Thoracic Spine Doctors
Do you have pain in your upper back? The thoracic spine can be the site of many conditions that cause severe pain in your middle and upper back area.
Spine Specialists in Catonsville, Columbia, Eldersburg
The spine specialists at The Centers for Advanced Orthopaedics will take the time to thoroughly evaluate your condition. They will explore conservative, nonsurgical treatment options to alleviate your pain, but should surgery be necessary, our spinal surgeons have expertise in state-of-the-art procedures to help correct conditions of the thoracic spine.
About The Thoracic Spine: Treating Neck & Upper Back Pain
Located in the upper back, the thoracic spine is composed of twelve bones called vertebrae. The thoracic spine has a normal forward curvature. Many spine conditions can occur at the thoracic spine, including scoliosis, degenerative disc disease, herniated discs, and nerve compression.
Symptoms of a thoracic spine problem may include:
- Neck pain
- Back pain
- Gradual pain
- Sudden pain after injury
- Intense burning pain
- Pressure, numbness, tingling, weakness
- Shooting pain that spreads to the arms
- Sitting may make symptoms worse
How to Treat Upper Back Pain
There are numerous treatment options for upper back pain, depending on the type of pain – acute (sudden, sharp, caused by something specific) or chronic (lasting more than six months) – and its location. For example, a strain or minor injury can be treated with bed rest, an ice pack, and over-the-counter pain relievers such as aspirin, ibuprofen, naproxen, or acetaminophen. And once the inflammation settles down, a heating pad can be applied to help soothe muscles and connective tissues. If, on the other hand, the upper back pain is chronic, there are various remedies, including:
- Correcting your posture to relieve stress on your back
- Sleeping on a medium-firm mattress
- Aquatic therapy
- Massage therapy
- Applied heat
- Muscle relaxant medication
- Chiropractic care
- Nerve stimulation
Treating Neck Pain
Mild to moderate neck pain typically responds well to self-care within two to three weeks. However, if the pain persists, your doctor might recommend:
- Muscle relaxant or tricyclic antidepressant medication
- Physical therapy in the form of alignment and neck-strengthening exercises
- Transcutaneous electrical nerve stimulation (TENS)
- Short-term immobilization with a soft collar that supports your neck
- Corticosteroid injections near nerve roots
For more severe cases, our surgeons perform the following state-of-the-art thoracic spine procedures:
Scoliosis surgery is typically performed in patients with a spinal curvature greater than 40 degrees. The surgery, which involves fusing the affected vertebrae together, will decrease the abnormal curvature and prevent it from progressing.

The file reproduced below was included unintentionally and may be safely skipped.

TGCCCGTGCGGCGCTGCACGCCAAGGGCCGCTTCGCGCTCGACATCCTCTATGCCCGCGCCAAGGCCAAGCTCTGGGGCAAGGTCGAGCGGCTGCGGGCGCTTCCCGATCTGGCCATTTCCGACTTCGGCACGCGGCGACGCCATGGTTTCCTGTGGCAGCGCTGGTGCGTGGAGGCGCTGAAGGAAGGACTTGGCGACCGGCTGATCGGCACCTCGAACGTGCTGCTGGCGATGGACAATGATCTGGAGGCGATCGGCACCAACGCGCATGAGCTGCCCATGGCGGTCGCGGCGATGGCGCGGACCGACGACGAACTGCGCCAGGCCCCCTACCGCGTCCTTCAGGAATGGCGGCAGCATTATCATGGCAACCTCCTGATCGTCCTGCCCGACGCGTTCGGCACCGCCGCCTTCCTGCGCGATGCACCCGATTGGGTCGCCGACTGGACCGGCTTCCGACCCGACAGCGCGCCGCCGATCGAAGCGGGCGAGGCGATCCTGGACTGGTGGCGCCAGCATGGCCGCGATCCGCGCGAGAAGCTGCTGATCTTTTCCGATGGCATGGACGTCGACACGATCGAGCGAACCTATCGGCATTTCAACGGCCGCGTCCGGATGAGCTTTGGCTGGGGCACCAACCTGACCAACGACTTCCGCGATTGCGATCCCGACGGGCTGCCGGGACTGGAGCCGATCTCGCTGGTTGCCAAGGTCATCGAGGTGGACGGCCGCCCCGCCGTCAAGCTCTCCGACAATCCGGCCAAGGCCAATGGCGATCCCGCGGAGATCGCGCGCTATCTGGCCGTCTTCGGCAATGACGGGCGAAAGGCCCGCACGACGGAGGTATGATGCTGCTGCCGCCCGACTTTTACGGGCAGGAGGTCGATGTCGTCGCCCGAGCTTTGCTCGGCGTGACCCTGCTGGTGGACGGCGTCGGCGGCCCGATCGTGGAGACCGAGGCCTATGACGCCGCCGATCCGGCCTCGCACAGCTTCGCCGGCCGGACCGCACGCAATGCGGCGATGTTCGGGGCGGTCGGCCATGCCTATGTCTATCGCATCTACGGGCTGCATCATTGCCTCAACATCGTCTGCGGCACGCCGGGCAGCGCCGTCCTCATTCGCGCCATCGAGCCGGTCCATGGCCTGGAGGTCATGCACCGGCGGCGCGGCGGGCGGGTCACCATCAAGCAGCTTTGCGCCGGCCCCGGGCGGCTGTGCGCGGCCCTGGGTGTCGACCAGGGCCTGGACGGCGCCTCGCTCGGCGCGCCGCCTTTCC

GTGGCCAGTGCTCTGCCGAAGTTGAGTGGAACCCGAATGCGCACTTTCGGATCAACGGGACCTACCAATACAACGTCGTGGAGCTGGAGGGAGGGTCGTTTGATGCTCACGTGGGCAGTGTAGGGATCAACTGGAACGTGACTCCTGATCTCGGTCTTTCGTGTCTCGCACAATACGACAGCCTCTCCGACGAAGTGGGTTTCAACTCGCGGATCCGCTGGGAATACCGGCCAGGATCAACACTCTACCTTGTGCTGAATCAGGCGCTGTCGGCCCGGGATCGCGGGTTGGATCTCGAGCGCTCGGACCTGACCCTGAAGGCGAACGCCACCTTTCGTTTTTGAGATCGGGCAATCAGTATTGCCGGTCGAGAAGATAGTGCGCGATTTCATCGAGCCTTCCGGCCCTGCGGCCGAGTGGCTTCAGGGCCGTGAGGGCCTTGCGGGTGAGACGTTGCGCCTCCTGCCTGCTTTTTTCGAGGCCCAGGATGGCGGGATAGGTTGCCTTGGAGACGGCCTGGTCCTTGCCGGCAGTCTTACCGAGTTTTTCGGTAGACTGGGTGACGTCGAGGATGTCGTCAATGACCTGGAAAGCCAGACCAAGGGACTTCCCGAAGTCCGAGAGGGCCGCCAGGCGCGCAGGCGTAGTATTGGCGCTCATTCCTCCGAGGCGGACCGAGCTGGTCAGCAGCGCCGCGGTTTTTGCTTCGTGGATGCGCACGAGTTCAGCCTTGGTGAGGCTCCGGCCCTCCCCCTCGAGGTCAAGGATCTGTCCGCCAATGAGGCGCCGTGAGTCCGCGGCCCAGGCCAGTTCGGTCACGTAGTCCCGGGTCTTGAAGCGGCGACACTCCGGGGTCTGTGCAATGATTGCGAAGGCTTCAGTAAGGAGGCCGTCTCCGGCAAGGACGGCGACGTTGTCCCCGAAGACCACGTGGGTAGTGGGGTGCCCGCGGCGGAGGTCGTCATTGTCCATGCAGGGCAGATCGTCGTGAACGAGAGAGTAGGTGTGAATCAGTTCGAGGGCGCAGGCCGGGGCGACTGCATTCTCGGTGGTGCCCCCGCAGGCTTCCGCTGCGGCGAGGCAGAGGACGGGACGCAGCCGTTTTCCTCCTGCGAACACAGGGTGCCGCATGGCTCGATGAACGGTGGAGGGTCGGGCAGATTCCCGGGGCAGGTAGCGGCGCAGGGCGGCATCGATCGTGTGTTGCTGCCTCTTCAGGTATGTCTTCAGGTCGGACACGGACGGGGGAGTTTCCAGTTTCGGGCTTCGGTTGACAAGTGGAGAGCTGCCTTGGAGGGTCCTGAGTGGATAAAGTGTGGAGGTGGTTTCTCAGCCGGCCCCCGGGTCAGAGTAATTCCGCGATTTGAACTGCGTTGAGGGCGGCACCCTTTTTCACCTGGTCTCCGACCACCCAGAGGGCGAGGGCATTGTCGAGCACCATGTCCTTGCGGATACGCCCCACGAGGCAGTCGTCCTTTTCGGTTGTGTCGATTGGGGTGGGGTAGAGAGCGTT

Our spine surgeons will access the spine using an incision on the side of the chest or abdomen, rather than the front as the name suggests. The vertebrae are fused together using bone grafts, along with rods and screws to straighten and stabilize the vertebrae until the graft heals.
Herniated discs in the cervical and lumbar region of the spine are much easier to treat than those in the thoracic region. The thoracic spine is protected by the ribs and sternum and is also in close proximity to vital organs such as the heart and the lungs, which makes this area more difficult to access and susceptible to complications.
To correct a herniated disc in the thoracic spine, our spine surgeons will use a minimally invasive lateral approach. The surgery involves making a small incision on the side of the rib cage to access the affected thoracic disc and remove the part of the disc that is putting pressure on the spinal cord or nerves.
Minimally invasive posterior fusion of vertebrae in the thoracic regions of the spine is performed to relieve pain and symptoms caused by conditions such as spondylolisthesis (slipped vertebrae), degenerative disc disease, compressed spinal nerves, and recurrent disc herniation.
Our spine surgeon will access the affected discs through a small incision on the back, while the patient lies face down. Decompression and fusion involves removing the lamina and affected disc(s) and fusing them together using a bone graft, screws, and rods.
Our spine surgeons also treat patients with spine fractures and dislocations in the upper and middle back, which most often occur due to an auto accident, sports-related injury, or fall.